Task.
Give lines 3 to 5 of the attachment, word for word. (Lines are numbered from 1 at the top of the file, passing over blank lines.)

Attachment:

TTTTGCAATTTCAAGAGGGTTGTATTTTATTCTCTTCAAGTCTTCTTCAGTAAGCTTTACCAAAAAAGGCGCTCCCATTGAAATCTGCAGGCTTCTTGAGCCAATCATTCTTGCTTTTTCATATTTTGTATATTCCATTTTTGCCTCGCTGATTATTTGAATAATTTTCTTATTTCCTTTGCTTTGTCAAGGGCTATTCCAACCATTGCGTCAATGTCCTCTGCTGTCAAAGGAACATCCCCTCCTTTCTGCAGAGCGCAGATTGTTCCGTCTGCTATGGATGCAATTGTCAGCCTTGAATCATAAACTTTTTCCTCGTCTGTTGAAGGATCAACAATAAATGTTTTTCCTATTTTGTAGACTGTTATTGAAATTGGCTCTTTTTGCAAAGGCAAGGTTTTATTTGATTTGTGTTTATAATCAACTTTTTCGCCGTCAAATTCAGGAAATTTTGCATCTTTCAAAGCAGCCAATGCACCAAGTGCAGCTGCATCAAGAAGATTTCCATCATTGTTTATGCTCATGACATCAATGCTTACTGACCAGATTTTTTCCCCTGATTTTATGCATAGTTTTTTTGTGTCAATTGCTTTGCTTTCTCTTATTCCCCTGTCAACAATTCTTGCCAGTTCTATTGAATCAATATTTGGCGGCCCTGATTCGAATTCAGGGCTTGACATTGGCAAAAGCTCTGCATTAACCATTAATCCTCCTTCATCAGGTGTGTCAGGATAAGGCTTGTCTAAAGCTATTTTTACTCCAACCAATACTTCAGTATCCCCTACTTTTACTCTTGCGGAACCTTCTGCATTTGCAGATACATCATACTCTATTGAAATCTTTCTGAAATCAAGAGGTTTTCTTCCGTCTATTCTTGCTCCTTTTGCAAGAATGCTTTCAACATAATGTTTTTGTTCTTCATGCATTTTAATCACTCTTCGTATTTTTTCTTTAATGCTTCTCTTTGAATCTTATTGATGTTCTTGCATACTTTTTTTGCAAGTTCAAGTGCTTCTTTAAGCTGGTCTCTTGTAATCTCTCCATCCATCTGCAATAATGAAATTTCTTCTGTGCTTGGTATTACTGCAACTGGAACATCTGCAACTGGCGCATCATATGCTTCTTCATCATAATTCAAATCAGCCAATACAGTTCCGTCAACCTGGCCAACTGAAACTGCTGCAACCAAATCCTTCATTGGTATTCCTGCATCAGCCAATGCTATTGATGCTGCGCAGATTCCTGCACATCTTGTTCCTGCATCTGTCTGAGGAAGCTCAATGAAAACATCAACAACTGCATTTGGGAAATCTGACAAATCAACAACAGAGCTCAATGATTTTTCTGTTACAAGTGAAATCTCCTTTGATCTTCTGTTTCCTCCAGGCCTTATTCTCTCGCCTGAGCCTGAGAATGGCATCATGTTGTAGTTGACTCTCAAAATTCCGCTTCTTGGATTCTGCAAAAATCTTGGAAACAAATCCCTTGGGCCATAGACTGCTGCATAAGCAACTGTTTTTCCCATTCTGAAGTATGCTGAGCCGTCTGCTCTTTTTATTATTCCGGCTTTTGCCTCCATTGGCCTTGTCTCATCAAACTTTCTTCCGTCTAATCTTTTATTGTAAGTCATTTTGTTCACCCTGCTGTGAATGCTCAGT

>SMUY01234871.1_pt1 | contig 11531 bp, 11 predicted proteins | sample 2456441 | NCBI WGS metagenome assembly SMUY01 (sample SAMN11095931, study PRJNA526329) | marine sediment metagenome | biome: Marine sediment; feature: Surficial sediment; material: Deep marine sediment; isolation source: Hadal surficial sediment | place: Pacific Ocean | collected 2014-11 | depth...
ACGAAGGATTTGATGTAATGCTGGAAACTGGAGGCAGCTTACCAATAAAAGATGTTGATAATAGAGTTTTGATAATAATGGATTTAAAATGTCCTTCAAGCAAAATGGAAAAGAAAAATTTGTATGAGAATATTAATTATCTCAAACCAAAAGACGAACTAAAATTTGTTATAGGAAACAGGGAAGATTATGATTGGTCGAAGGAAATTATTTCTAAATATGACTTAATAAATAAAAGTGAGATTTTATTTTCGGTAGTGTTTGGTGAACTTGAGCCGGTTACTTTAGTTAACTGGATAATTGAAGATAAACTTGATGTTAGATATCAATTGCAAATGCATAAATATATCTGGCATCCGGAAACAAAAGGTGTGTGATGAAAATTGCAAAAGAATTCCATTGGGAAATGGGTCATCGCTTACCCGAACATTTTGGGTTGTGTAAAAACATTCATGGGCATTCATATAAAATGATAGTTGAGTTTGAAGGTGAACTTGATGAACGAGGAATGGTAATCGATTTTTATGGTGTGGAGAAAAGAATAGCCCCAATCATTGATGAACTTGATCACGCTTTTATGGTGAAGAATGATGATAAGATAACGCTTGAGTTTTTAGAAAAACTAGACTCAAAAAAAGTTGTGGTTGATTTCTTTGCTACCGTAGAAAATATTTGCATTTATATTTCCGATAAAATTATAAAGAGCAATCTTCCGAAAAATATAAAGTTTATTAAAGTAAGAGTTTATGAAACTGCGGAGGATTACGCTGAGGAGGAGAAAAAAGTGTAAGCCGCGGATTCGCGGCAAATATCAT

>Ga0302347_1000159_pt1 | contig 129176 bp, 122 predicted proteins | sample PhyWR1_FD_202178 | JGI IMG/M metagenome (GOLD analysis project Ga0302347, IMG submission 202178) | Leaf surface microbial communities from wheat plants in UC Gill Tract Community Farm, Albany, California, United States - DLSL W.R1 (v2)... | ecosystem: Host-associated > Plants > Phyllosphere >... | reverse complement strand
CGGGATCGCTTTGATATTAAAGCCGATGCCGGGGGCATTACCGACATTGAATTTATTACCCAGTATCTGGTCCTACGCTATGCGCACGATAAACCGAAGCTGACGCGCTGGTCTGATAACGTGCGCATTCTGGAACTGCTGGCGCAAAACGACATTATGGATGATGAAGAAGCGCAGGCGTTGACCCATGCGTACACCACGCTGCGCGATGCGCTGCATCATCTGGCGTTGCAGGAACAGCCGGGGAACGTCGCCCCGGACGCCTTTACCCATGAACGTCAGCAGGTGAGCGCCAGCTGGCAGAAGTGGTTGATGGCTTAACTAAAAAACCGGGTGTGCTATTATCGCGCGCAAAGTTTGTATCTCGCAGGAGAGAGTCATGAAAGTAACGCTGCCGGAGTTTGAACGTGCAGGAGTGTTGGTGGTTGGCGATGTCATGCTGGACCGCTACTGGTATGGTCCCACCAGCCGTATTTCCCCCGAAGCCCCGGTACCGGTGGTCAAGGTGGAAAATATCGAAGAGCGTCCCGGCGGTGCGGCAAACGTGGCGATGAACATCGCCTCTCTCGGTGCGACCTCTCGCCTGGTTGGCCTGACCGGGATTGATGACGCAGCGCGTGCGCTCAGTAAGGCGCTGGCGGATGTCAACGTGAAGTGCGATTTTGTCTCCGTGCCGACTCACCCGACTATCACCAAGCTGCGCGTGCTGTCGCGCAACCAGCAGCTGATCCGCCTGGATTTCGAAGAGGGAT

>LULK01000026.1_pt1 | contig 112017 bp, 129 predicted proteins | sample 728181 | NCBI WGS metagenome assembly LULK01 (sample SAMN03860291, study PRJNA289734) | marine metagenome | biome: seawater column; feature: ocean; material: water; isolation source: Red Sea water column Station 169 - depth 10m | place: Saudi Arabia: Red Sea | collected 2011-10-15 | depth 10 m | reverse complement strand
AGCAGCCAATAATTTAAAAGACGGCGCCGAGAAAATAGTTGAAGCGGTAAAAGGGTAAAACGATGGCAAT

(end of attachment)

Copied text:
ACGAAGGATTTGATGTAATGCTGGAAACTGGAGGCAGCTTACCAATAAAAGATGTTGATAATAGAGTTTTGATAATAATGGATTTAAAATGTCCTTCAAGCAAAATGGAAAAGAAAAATTTGTATGAGAATATTAATTATCTCAAACCAAAAGACGAACTAAAATTTGTTATAGGAAACAGGGAAGATTATGATTGGTCGAAGGAAATTATTTCTAAATATGACTTAATAAATAAAAGTGAGATTTTATTTTCGGTAGTGTTTGGTGAACTTGAGCCGGTTACTTTAGTTAACTGGATAATTGAAGATAAACTTGATGTTAGATATCAATTGCAAATGCATAAATATATCTGGCATCCGGAAACAAAAGGTGTGTGATGAAAATTGCAAAAGAATTCCATTGGGAAATGGGTCATCGCTTACCCGAACATTTTGGGTTGTGTAAAAACATTCATGGGCATTCATATAAAATGATAGTTGAGTTTGAAGGTGAACTTGATGAACGAGGAATGGTAATCGATTTTTATGGTGTGGAGAAAAGAATAGCCCCAATCATTGATGAACTTGATCACGCTTTTATGGTGAAGAATGATGATAAGATAACGCTTGAGTTTTTAGAAAAACTAGACTCAAAAAAAGTTGTGGTTGATTTCTTTGCTACCGTAGAAAATATTTGCATTTATATTTCCGATAAAATTATAAAGAGCAATCTTCCGAAAAATATAAAGTTTATTAAAGTAAGAGTTTATGAAACTGCGGAGGATTACGCTGAGGAGGAGAAAAAAGTGTAAGCCGCGGATTCGCGGCAAATATCAT

>Ga0302347_1000159_pt1 | contig 129176 bp, 122 predicted proteins | sample PhyWR1_FD_202178 | JGI IMG/M metagenome (GOLD analysis project Ga0302347, IMG submission 202178) | Leaf surface microbial communities from wheat plants in UC Gill Tract Community Farm, Albany, California, United States - DLSL W.R1 (v2)... | ecosystem: Host-associated > Plants > Phyllosphere >... | reverse complement strand
CGGGATCGCTTTGATATTAAAGCCGATGCCGGGGGCATTACCGACATTGAATTTATTACCCAGTATCTGGTCCTACGCTATGCGCACGATAAACCGAAGCTGACGCGCTGGTCTGATAACGTGCGCATTCTGGAACTGCTGGCGCAAAACGACATTATGGATGATGAAGAAGCGCAGGCGTTGACCCATGCGTACACCACGCTGCGCGATGCGCTGCATCATCTGGCGTTGCAGGAACAGCCGGGGAACGTCGCCCCGGACGCCTTTACCCATGAACGTCAGCAGGTGAGCGCCAGCTGGCAGAAGTGGTTGATGGCTTAACTAAAAAACCGGGTGTGCTATTATCGCGCGCAAAGTTTGTATCTCGCAGGAGAGAGTCATGAAAGTAACGCTGCCGGAGTTTGAACGTGCAGGAGTGTTGGTGGTTGGCGATGTCATGCTGGACCGCTACTGGTATGGTCCCACCAGCCGTATTTCCCCCGAAGCCCCGGTACCGGTGGTCAAGGTGGAAAATATCGAAGAGCGTCCCGGCGGTGCGGCAAACGTGGCGATGAACATCGCCTCTCTCGGTGCGACCTCTCGCCTGGTTGGCCTGACCGGGATTGATGACGCAGCGCGTGCGCTCAGTAAGGCGCTGGCGGATGTCAACGTGAAGTGCGATTTTGTCTCCGTGCCGACTCACCCGACTATCACCAAGCTGCGCGTGCTGTCGCGCAACCAGCAGCTGATCCGCCTGGATTTCGAAGAGGGAT